This test measures how many CD4 cells (T-cells) are in your body, reflecting the health of your immune system. The focus of this test is to measure the absolute CD4 count. The absolute CD4 count refers to the number of CD4 cells available in your immune system. CD4 cells are the part of your immune system responsible for fighting infections. These are the cells directly targeted by HIV. As HIV progresses, they take over the CD4 cells using the cells to replicate HIV, killing of the original CD4 cell in the process. This is why a CD4 count is a useful indicator of immune system health. The more CD4 cells the stronger the immune system. On average, individuals living with HIV are encouraged to monitor their CD4 count to make sure it is above 200. If you go below 200, however, it is highly encouraged that you work with your doctor to either start a treatment regimen, or adjust your current drug regimen. With the CD4 count, it is recommended that you test as soon as you test HIV positive, then follow up every 3-6 months. Expect it to take two weeks for the laboratory to process the test.
Complete Blood Count (CBC)
This test is a measure of all the components that make up blood. CBC's are important because some drugs can cause low red or white blood cell counts which can lead to anemia or other blood disorders. This test measures the amount of white blood cells, hemoglobin, hematocrit and platelets. With this test a high white blood cell count can suggest that the body is fighting an infection which may be undetectable, a low red blood cell count with the hemoglobin and hematocrit could be the result of anemia from the HIV medications, and a low platelet count could effect blood clotting. This test is different from the viral load test or the CD4 count because it doesn't directly show a progression related to HIV, but it does help with determining the overall health of the individual. With the CBC, it is recommended that you be tested every three months if you are taking a drug regimen. If you are not on HIV medications then this should be a test included with your annual physical. This test takes 1 day for the laboratory to process.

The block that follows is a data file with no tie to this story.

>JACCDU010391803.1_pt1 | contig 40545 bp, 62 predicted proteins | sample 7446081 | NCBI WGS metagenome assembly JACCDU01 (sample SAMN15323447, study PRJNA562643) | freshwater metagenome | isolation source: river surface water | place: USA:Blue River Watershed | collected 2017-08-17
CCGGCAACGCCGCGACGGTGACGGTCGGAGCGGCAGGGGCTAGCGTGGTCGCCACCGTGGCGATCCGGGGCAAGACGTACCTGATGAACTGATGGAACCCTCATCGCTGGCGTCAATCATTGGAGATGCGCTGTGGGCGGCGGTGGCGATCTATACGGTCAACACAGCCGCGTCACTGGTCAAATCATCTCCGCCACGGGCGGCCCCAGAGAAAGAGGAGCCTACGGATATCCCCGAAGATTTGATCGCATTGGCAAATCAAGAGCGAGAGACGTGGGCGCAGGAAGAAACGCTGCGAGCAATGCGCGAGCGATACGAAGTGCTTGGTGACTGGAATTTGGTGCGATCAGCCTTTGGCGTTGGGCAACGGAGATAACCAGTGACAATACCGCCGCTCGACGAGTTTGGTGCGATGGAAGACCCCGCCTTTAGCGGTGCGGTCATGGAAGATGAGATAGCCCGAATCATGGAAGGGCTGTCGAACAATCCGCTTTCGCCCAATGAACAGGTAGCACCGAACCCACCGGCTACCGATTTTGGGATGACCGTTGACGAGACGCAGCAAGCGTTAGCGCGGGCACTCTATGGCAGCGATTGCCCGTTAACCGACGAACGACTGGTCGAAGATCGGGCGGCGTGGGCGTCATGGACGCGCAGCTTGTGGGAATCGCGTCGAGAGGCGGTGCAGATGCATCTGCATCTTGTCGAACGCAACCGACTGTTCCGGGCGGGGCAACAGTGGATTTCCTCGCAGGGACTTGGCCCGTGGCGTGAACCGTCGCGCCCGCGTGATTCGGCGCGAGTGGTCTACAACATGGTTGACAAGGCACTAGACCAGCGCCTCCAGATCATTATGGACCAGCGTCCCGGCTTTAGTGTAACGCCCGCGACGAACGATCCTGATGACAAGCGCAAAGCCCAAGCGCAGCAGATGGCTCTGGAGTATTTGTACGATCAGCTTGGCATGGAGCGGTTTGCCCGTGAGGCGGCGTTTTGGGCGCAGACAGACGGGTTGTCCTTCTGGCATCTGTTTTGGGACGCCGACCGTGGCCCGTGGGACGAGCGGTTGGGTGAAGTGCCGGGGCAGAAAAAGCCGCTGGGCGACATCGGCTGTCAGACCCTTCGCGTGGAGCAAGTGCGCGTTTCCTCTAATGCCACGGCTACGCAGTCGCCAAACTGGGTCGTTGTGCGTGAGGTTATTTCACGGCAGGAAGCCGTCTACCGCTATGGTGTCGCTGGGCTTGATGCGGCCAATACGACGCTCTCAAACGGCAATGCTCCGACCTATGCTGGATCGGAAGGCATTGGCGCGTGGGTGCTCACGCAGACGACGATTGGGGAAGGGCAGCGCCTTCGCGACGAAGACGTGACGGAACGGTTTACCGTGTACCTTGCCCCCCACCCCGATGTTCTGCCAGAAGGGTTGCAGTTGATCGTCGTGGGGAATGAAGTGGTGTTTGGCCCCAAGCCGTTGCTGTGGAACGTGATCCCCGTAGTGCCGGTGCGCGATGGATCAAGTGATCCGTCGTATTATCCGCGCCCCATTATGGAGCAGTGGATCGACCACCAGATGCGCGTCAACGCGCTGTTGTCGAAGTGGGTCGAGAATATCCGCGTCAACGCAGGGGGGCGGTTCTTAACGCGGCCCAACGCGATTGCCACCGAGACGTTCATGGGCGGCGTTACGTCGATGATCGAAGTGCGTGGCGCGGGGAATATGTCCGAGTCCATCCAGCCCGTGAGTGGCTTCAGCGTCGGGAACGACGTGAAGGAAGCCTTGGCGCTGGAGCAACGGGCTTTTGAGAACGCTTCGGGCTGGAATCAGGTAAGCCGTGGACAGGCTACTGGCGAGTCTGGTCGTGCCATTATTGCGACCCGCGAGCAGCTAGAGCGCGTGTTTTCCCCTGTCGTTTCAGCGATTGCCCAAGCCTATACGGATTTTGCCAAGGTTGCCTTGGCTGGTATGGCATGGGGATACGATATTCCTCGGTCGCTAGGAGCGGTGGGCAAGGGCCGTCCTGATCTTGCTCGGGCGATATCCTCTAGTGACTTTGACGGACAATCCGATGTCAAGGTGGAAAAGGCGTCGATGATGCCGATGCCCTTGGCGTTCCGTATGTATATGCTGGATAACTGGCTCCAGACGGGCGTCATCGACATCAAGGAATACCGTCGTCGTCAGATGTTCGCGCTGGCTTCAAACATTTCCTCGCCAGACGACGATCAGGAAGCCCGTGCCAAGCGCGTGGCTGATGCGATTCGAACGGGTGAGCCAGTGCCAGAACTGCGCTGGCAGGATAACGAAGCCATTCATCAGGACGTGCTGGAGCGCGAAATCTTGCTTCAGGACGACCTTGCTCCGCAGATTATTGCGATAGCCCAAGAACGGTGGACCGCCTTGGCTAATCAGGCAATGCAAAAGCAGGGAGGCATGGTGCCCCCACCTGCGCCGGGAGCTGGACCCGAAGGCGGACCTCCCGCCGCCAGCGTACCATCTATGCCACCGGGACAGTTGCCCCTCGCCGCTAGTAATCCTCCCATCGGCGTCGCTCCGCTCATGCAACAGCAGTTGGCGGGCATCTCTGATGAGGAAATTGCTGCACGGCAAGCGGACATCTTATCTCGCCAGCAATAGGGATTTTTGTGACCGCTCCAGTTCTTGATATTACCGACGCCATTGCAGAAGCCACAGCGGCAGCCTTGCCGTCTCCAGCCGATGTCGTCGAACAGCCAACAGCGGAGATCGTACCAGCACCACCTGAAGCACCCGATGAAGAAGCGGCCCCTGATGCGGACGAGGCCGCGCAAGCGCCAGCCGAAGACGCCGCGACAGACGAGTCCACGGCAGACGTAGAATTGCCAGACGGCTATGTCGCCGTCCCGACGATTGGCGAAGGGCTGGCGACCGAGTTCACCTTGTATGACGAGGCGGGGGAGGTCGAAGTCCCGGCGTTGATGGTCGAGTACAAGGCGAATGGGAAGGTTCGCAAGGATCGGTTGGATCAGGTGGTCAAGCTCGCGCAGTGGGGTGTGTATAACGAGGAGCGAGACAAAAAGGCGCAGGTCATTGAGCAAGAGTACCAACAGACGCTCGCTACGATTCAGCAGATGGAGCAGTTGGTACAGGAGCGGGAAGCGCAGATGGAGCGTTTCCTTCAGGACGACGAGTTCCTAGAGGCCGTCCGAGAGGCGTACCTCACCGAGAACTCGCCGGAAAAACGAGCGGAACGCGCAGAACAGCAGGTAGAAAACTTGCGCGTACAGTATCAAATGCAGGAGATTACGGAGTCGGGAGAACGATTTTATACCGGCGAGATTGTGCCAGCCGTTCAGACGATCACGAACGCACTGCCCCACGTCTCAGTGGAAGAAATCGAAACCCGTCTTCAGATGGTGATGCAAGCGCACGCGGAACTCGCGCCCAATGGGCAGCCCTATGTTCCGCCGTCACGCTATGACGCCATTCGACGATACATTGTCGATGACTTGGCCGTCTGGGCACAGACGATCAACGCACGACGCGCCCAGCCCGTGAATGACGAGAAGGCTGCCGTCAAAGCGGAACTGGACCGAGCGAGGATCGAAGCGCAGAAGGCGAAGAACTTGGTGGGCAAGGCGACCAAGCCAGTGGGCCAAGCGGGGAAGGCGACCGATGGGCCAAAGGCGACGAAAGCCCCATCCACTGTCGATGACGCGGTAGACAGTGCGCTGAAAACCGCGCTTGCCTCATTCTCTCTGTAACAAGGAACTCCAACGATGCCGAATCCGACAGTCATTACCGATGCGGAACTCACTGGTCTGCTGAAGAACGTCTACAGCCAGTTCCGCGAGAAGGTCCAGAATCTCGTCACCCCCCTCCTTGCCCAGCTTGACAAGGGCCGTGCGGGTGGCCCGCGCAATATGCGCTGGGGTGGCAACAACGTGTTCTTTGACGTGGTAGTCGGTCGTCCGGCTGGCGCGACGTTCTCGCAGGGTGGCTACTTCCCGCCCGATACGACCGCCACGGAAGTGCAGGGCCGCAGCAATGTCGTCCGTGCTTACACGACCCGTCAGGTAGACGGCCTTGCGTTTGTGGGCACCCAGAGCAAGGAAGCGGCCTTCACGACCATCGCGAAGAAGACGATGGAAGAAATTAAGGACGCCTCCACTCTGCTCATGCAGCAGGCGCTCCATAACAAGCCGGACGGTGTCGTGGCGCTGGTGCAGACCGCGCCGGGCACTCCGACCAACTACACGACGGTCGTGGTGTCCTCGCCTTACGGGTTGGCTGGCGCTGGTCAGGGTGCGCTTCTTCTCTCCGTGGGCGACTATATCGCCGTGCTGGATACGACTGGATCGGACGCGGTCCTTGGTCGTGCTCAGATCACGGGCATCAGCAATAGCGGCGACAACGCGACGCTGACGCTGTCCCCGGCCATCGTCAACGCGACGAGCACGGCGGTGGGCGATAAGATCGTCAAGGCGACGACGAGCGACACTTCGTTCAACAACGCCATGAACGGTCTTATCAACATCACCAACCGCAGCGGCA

This test is a general screening to measure whether your major organs (heart, liver, kidneys, pancreas), muscles, and bones are working appropriately by measuring specific chemicals in your blood. This test is essential in the detection of infections or side effects from medications. One of the most important focuses of this test is monitoring liver enzymes. The liver is an important organ to help process medications, and with these medications demanding more from your liver, there is a potential for liver toxicities that could affect your general health. It is important to monitor the albumin, alkaline phosphatase, and bilirubin to ensure a well functioning liver. Another important focus of this test is monitoring your lipid levels in the heart. This test helps monitor LDL cholesterol (the bad cholesterol), HDL cholesterol (the healthy cholesterol), and triglycerides. It is important to be aware of these lipids, to help monitor the potential for heart disease. With the Chem-Screen this test should be taken every three months and the results take 2-3 days to be completed by the laboratory.
Sarah Biel-Cunningham is the Director of Peer Services for AIDS Survival Project. email@example.com.
This article was provided by AIDS Survival Project. It is a part of the publication Survival News.